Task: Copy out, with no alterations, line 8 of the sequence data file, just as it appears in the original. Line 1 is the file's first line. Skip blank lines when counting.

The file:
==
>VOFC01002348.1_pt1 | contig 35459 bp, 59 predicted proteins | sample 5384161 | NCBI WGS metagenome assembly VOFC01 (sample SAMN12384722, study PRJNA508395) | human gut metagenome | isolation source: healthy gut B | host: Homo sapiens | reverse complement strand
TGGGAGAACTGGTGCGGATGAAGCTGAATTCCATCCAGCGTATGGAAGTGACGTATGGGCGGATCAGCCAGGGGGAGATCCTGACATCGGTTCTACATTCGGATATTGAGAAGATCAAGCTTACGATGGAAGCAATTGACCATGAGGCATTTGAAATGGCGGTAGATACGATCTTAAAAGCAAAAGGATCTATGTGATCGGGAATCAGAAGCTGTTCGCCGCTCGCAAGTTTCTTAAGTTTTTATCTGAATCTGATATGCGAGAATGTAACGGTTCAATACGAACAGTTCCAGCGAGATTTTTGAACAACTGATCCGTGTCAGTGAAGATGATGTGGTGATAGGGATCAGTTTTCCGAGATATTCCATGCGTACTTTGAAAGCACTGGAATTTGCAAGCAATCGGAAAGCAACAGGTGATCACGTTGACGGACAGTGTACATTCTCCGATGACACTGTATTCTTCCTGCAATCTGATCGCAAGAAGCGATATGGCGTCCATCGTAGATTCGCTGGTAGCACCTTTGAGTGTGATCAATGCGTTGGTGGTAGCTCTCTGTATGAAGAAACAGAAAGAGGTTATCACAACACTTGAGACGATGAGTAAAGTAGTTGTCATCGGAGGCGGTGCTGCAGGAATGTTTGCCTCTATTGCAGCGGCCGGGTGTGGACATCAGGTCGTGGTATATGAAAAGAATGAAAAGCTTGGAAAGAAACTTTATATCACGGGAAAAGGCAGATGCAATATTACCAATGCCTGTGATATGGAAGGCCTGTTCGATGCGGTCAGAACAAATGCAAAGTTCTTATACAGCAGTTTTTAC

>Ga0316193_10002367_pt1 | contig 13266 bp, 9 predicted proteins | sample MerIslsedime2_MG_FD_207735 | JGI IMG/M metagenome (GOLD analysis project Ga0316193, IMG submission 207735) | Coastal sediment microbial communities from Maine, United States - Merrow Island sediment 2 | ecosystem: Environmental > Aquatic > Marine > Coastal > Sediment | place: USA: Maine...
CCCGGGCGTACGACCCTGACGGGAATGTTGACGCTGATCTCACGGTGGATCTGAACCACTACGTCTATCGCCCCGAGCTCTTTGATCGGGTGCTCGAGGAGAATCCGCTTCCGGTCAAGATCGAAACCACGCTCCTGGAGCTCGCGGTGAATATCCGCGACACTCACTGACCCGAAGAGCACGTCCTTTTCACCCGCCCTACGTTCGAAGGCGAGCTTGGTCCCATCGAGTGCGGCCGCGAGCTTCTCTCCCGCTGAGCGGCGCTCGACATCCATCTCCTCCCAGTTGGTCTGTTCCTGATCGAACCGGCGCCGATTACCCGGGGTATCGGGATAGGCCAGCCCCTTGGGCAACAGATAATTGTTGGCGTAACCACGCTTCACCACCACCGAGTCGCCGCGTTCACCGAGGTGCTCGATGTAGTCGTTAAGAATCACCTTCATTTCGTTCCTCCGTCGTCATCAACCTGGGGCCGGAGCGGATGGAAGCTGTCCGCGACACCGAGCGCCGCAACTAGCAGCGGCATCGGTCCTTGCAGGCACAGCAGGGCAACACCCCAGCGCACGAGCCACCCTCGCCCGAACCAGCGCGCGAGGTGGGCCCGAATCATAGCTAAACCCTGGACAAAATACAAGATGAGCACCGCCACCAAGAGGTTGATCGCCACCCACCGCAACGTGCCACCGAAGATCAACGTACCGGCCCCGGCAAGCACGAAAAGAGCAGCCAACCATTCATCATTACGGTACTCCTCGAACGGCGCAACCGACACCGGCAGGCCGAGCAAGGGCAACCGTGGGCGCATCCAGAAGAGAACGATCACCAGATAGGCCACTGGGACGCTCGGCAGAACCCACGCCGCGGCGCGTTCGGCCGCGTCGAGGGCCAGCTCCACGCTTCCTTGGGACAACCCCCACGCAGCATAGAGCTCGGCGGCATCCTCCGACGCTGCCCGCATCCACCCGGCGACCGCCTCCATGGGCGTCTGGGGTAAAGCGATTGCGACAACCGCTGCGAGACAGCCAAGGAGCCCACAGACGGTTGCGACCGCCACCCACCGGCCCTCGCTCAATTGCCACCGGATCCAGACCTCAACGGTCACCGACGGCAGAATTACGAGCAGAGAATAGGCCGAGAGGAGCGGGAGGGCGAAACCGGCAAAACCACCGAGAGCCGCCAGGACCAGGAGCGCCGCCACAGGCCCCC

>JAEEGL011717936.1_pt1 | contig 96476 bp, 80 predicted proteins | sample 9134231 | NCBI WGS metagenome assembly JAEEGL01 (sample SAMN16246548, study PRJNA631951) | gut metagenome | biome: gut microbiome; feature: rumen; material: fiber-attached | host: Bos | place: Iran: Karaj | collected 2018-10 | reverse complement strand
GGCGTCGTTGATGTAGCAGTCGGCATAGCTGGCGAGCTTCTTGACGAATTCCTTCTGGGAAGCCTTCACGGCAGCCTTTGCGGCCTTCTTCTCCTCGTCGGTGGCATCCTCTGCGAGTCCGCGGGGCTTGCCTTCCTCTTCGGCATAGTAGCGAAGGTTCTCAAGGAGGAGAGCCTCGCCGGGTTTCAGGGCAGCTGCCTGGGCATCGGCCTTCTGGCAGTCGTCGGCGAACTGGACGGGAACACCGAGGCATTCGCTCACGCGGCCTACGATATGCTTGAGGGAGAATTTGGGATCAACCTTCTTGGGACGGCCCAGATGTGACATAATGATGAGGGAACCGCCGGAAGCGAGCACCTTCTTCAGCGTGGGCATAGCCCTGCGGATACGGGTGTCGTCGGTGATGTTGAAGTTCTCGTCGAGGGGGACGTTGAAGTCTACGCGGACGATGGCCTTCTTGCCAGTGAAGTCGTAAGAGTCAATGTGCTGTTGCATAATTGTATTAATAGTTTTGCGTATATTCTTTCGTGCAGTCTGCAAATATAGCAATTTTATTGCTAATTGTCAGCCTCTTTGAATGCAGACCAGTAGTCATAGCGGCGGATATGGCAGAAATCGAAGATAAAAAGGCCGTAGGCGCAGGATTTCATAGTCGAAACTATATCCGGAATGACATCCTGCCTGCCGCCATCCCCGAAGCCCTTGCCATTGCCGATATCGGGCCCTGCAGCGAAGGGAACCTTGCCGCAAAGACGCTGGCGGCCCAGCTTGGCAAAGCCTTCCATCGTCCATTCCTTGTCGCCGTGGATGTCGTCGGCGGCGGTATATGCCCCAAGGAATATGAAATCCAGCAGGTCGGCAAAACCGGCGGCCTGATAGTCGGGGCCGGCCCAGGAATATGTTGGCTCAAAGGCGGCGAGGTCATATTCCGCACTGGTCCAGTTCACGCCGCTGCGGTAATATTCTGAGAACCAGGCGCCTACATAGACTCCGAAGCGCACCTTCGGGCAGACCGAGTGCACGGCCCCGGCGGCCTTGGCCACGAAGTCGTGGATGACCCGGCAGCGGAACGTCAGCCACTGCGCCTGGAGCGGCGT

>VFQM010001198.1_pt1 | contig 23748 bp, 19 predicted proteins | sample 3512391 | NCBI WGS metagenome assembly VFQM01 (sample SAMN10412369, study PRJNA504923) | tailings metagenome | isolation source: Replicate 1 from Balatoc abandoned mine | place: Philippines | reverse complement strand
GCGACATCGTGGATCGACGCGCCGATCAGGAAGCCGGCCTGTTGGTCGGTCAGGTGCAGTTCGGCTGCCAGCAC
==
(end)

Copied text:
GCGACATCGTGGATCGACGCGCCGATCAGGAAGCCGGCCTGTTGGTCGGTCAGGTGCAGTTCGGCTGCCAGCAC